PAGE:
10,000 GSF, 930 M2
Architecture, Engineering, Interior Architecture, Programming
Best Medical Project, RED Awards (Arizona Real Estate Development Awards)
acute care, biophilia, community hospital, daylighting, efficient lighting, emergency department, evidence-based design, exterior sun shading, family-centered care, healing garden, health system, healthcare, high-performance glazing, hospital, indoor environmental quality, observation bed, patient satisfaction, patient-centered care, privacy, staff satisfaction, sustainability, sustainable design, sustainable material, trauma center, urgent care, xeriscaping
Evidence-based design (EBD) advances research into the benefits of building and interior design on patient outcomes. With deep expertise in EBD, SmithGroupJJR saw opportunities for adopting the cultural heritage of the Page community, which includes the Navajo Nation, in conceiving this emergency care expansion.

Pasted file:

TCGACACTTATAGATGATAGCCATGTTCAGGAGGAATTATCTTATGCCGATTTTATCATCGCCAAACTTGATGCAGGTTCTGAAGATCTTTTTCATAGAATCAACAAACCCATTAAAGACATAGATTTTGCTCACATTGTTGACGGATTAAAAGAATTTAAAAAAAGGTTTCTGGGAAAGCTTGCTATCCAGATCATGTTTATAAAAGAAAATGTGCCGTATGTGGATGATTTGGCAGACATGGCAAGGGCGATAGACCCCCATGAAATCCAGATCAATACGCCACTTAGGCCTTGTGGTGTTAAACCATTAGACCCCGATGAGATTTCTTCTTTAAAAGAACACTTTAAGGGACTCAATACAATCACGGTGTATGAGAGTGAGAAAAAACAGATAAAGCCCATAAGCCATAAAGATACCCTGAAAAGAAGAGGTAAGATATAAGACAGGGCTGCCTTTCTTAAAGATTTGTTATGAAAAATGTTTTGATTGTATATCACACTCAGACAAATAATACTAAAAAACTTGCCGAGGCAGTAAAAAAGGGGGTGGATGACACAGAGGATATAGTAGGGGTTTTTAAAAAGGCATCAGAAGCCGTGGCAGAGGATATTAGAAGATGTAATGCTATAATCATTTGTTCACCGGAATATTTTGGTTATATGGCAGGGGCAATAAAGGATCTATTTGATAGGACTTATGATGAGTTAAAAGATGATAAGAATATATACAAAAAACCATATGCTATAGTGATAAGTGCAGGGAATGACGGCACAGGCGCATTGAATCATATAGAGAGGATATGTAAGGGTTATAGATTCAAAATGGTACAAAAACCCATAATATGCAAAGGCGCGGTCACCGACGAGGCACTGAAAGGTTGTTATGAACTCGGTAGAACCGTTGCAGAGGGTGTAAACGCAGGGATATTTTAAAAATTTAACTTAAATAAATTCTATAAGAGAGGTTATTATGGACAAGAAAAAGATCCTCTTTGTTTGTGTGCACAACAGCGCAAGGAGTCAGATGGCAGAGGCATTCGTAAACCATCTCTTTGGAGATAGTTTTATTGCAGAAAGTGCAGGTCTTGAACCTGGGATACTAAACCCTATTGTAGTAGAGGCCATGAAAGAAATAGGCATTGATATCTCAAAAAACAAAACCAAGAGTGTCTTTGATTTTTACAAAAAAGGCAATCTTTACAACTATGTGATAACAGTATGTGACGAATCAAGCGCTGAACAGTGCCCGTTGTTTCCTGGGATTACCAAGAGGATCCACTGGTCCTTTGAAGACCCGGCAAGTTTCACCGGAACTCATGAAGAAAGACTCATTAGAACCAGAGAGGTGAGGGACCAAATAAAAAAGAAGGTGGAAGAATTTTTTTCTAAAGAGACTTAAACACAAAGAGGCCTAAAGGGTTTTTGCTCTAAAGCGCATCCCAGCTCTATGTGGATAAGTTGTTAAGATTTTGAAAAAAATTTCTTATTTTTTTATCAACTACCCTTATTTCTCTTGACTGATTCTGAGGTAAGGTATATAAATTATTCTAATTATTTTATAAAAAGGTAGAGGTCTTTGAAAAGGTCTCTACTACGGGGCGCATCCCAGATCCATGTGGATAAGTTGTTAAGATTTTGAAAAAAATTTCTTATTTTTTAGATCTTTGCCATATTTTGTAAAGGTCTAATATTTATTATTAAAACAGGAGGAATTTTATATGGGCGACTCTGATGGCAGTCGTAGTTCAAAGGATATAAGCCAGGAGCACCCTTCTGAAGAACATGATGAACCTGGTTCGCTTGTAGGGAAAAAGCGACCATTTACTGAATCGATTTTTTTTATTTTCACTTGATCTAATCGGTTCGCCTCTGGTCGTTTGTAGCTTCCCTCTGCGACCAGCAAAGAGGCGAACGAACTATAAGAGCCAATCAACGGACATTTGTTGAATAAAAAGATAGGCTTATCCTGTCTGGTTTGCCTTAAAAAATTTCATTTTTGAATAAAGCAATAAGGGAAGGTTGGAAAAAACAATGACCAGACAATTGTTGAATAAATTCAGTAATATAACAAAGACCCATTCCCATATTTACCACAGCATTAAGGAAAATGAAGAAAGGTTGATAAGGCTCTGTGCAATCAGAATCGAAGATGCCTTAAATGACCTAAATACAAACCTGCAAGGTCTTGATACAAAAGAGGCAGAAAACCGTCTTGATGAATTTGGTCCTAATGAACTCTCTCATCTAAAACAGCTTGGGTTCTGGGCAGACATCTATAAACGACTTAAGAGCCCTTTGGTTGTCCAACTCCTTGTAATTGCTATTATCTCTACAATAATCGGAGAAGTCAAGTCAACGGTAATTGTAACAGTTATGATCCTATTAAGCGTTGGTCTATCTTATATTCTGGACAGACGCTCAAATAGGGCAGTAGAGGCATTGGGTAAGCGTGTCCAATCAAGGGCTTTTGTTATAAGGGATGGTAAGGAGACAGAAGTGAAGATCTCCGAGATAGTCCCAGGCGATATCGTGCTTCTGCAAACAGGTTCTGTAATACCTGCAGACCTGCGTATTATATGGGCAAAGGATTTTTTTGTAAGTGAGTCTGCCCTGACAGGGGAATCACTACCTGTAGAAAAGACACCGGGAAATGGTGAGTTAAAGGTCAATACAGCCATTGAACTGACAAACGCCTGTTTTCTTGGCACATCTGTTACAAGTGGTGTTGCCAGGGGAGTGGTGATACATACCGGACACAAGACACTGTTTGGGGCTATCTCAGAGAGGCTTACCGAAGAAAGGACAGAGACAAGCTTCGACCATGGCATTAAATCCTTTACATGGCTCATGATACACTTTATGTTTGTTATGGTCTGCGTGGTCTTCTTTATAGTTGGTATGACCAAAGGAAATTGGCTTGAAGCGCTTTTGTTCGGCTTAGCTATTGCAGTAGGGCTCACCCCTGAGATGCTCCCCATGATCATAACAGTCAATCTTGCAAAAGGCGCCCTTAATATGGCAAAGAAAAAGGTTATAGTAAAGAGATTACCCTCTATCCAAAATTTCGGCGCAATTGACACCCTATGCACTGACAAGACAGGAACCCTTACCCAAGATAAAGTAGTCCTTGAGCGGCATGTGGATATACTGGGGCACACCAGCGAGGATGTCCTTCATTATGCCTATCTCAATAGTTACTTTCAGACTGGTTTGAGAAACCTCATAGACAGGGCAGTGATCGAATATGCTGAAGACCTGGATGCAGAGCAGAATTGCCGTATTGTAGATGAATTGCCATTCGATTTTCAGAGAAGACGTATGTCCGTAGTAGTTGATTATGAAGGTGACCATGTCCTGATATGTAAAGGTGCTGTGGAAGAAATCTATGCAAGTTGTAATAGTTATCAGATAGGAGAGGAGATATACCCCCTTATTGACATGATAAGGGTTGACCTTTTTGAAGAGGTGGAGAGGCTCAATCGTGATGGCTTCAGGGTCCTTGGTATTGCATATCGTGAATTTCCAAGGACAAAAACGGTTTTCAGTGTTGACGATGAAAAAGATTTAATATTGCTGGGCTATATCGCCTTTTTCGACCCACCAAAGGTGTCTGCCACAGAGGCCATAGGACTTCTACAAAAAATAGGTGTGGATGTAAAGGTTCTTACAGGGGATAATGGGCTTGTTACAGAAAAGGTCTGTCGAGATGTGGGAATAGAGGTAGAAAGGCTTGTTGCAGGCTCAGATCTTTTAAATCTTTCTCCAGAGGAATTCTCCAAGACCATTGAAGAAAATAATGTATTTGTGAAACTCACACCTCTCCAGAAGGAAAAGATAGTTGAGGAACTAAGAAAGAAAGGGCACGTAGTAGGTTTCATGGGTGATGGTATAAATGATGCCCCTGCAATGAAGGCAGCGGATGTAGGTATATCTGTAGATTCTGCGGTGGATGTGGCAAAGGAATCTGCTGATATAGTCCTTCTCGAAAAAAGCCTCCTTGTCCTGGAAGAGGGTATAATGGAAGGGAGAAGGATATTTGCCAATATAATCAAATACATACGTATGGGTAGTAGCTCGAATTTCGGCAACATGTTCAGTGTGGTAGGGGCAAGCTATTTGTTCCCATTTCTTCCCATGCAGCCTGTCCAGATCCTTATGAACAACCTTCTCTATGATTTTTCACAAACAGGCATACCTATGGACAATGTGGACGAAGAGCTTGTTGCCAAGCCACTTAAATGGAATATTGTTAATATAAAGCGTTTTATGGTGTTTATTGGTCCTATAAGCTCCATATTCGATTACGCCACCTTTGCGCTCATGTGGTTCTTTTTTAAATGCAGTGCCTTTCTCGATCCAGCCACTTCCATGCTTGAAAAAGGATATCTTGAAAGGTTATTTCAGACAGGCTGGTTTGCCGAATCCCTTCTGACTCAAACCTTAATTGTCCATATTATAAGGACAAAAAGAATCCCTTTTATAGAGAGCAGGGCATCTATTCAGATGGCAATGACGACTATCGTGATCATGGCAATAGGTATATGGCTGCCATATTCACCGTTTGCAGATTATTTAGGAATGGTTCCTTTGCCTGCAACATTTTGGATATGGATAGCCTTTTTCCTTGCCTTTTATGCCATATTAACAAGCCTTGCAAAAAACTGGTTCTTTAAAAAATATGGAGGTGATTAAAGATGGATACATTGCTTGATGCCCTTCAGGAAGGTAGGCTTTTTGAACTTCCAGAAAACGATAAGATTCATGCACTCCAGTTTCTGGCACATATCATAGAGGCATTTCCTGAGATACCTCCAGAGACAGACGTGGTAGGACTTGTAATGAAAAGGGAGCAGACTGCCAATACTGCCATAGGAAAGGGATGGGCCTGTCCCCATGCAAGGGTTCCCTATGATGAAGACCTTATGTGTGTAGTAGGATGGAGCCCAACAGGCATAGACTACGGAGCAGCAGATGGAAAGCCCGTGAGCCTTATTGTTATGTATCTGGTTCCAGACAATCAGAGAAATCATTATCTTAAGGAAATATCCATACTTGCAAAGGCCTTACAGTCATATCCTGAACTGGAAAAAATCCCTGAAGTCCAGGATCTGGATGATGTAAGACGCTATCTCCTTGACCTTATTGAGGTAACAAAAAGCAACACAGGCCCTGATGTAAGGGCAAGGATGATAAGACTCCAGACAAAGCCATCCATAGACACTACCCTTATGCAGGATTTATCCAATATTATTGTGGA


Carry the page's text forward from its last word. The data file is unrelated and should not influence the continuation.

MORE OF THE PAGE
The new emergency department entry faces east, where the Navajo believe life originates. Its geometry is adapted from the nautilus shell, a regional Native American symbol, creating an ED-in-the round. This novel layout pleases the community for its ties to spiritual beliefs; the hospital staff like the unobstructed views into treatment rooms. Ample brightness enters through windows, with protections from deep overhangs and vertical fins to reduce solar heat gain.
SmithGroupJJR overlaid the patient-centered Planetree principles to the design: Each private room has a designated space for the patient's family and ample room for caregivers. Beds face full-height windows with views of private outdoor gardens.
Six new treatment areas and two trauma bays now better serve the growing but rural region, and the thousands of tourists that visit Lake Powell and the Grand Canyon each year.
A New Vocabulary for Healthcare Design
Should architects question whether their designs deny the real purpose of hospitals?
Fusing Navajo Tradition, Modern Medicine
USA Today examines how Banner Page is working to respect the traditions of its Navajo members.
Anthropology of Architecture
Mark Patterson co-authors paper published in the Journal of Healthcare, Science and the Humanities, on designing for tribal communities.